Open letter published in the "BUSINESS" section of La Presse on January 31, 2022
Some 25 years ago, Quebecers became aware of the impact of their consumption on the environment, and it wasn’t long after that municipalities set up collection systems to recover raw materials. Once recycled, these materials found a new use and a new value. Thus, the recycling loop was born, symbolized by the big bells in which Montrealers placed their containers, or the famous bins that lined the sidewalks at dawn.
With the Bureau d’audiences publiques sur l’environnement’s (BAPE) recent report on final residues drawing promising conclusions, it’s time to reclaim this loop. We need to relearn how our actions as individuals have consequences; rather than acting on reflex, we need to act consciously and green.
Last July, Ricova published a report highlighting the risks posed by lithium batteries and other electronic waste when they are nonchalantly put in the recycling bin. Last November, a fire paralyzed operations at the Lachine sorting center, putting workers’ safety at serious risk. A shocking demonstration of objects that should not be recycled!
Every day, other objects that are difficult to recycle, if not impossible to recycle at all, also interfere with the operations of Quebec’s sorting centers. These include the notorious plastic bags that block sorting equipment. For years, municipalities have been doing their best to reduce their use or have banned them completely; some retailers have contributed to the war effort by ceasing to offer them. How is it that bans are never formalized, despite there being few options for recycling? I’m nostalgic for the easy-to-recycle kraft paper bags of the past.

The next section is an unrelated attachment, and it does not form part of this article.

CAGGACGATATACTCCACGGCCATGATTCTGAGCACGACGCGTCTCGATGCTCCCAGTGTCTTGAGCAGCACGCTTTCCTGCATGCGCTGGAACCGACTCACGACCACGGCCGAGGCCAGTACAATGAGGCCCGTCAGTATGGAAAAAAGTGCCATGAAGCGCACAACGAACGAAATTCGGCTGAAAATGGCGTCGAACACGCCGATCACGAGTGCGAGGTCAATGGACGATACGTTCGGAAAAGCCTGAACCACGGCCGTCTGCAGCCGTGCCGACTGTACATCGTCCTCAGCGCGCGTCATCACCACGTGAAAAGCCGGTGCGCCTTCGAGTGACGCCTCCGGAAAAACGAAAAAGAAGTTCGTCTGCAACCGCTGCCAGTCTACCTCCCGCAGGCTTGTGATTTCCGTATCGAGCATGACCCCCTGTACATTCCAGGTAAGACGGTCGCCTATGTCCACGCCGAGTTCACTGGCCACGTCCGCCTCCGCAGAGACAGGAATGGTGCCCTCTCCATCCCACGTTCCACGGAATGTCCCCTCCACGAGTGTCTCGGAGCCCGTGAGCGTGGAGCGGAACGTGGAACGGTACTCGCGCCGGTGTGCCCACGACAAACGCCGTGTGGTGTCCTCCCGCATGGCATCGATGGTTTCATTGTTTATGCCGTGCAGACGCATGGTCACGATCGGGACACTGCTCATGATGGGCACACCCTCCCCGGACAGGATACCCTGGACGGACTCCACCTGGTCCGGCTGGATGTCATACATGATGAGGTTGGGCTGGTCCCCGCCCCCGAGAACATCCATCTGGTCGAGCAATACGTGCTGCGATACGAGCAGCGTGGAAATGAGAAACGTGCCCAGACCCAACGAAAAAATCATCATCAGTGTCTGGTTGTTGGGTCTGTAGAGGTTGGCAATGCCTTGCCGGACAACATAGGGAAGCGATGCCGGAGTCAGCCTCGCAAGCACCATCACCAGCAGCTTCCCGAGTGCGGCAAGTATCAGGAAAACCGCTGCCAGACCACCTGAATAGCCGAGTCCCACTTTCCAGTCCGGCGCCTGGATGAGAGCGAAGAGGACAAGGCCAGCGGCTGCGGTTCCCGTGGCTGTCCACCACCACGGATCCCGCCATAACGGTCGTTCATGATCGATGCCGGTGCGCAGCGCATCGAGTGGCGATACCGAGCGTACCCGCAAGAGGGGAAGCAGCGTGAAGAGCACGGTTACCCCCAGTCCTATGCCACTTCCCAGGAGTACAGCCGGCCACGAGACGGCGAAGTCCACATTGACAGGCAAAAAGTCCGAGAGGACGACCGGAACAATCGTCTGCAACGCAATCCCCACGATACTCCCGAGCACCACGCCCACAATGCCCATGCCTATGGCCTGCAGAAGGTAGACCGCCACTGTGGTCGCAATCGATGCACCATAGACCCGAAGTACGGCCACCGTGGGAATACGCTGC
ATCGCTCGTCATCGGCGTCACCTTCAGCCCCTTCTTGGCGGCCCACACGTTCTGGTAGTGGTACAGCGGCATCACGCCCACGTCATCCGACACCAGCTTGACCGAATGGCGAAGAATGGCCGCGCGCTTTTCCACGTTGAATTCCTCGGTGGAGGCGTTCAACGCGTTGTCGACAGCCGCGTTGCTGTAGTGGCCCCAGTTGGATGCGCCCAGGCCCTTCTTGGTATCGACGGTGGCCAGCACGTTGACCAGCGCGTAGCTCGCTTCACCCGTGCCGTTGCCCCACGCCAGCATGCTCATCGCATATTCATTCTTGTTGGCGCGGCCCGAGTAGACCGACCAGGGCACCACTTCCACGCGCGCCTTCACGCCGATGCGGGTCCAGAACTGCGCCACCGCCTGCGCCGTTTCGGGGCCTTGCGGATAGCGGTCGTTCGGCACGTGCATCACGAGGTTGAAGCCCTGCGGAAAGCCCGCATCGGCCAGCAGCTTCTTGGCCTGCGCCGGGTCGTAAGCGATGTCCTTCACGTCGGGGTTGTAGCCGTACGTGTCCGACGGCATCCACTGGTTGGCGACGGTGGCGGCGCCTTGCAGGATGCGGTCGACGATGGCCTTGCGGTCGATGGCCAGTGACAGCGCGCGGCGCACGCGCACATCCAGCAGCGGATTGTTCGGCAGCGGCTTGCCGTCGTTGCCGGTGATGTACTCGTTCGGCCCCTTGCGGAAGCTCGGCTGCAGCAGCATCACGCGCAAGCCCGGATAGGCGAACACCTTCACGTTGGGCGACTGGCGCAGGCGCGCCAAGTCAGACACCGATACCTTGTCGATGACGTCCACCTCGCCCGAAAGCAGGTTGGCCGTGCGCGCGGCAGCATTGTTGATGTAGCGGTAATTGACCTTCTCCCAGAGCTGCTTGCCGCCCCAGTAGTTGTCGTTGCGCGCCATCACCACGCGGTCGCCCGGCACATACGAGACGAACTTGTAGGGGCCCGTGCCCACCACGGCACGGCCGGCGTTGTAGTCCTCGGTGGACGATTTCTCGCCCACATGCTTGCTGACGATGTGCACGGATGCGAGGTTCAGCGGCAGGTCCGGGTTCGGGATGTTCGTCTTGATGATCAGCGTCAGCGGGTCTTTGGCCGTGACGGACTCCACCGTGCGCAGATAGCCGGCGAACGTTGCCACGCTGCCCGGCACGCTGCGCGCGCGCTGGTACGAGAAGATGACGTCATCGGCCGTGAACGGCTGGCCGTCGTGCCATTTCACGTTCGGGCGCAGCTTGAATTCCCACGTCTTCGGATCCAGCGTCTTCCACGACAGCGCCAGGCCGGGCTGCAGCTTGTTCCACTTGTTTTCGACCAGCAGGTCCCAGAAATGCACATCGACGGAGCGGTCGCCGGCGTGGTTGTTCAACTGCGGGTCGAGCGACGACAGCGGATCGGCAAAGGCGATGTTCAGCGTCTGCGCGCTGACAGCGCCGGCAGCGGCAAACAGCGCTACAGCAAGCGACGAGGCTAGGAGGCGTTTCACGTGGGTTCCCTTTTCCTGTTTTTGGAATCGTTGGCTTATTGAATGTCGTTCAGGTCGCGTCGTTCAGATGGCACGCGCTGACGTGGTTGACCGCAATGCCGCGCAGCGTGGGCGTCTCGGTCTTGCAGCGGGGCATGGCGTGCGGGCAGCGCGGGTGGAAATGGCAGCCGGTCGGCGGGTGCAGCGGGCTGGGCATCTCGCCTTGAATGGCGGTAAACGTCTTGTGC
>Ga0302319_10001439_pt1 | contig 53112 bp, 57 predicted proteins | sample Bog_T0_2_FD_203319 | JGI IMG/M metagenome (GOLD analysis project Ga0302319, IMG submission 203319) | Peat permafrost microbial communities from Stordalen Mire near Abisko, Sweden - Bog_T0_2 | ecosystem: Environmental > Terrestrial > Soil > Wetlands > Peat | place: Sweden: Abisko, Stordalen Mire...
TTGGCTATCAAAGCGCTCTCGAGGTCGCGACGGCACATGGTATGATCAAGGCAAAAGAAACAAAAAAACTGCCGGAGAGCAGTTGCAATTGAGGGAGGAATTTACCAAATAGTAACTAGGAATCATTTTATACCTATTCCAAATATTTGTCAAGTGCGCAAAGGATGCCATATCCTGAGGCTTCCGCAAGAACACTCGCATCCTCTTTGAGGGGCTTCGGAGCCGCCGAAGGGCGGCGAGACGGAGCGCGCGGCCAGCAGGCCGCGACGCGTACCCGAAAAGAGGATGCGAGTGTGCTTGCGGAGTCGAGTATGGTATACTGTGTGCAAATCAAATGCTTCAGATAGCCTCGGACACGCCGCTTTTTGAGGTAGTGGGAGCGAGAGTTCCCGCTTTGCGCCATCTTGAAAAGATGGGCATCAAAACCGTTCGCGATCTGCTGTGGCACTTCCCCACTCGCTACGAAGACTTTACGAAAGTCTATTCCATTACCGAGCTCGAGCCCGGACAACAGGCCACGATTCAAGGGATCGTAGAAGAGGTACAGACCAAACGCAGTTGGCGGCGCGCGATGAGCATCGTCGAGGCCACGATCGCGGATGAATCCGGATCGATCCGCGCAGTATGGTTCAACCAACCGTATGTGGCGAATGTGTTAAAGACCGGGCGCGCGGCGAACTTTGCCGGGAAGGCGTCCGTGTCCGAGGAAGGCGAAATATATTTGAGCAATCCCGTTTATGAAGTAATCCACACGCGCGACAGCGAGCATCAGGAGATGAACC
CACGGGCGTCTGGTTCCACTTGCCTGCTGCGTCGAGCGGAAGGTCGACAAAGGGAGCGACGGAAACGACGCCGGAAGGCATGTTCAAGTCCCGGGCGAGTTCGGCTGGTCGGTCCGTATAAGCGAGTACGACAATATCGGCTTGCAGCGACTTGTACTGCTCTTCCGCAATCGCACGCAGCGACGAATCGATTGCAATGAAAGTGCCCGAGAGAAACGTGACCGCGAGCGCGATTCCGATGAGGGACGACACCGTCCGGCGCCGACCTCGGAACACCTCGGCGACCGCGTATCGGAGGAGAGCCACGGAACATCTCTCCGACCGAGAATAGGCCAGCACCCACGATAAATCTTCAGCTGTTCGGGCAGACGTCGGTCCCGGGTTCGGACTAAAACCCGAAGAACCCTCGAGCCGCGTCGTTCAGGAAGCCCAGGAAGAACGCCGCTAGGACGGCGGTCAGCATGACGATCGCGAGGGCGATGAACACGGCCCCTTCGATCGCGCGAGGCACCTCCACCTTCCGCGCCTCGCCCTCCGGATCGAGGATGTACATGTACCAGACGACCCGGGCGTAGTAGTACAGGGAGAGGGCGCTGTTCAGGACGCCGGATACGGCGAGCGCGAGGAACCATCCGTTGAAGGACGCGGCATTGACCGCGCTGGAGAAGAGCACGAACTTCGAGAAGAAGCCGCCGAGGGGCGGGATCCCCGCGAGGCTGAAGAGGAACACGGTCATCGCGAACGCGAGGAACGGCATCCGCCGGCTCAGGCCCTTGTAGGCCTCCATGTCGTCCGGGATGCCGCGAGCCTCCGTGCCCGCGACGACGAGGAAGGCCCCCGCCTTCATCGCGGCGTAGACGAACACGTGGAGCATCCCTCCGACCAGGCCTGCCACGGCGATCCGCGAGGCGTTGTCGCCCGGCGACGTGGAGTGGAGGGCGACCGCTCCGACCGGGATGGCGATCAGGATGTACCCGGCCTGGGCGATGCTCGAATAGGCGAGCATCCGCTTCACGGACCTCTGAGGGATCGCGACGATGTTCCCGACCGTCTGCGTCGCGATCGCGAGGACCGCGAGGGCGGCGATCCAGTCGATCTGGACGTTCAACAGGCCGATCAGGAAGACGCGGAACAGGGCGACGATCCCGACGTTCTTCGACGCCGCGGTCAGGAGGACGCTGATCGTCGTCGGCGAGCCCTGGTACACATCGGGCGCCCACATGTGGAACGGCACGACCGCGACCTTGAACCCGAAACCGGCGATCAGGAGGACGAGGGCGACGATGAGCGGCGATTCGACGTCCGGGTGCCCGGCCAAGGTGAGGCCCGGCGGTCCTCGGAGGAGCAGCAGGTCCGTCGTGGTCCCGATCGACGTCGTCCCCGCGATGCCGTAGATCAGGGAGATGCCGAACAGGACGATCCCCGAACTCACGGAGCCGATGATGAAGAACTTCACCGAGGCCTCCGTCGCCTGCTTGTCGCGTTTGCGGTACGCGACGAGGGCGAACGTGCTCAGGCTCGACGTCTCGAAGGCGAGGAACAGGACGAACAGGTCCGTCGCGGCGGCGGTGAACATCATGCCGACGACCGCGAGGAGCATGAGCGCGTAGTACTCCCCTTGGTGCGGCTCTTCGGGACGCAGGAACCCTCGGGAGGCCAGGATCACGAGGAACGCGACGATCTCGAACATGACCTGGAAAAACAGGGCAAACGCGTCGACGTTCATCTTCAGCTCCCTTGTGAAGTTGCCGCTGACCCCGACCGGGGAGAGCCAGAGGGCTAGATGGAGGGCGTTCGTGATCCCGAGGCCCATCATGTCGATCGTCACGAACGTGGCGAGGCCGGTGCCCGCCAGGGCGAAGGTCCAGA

The circular economy – an idea that should be more than just a fad – is more complicated than the recycling loop. We’re surprised that bales of recovered materials cross the planet to be processed in Asia. We send them there because that’s where the boxes used to package the products manufactured there are produced.
In Quebec, voices are being raised in favor of more responsible consumption. This is the road towards a circular economy. Let us buy locally manufactured products that uses recycled materials from here, rather than from the other side of the world. Let us regulate packaging to simplify the materials used. Here is a recent and eloquent example: how do you expect our sorting center teammates to intercept, at high speed, a box of those potato chips that are packaged in a cardboard tube featuring a moustachioed man, with a metal bottom and a plastic lid? Cardboard, metal and plastic – three materials that are difficult to separate efficiently by hand in our Quebec sorting centers.
By consuming better, by recycling the right items and, yes, by separating, for example, the plastic cap from the glass bottle, we can all get closer to zero waste. Everyone, from sorting centers to manufacturers to consumers, must play their part in the great recycling loop.
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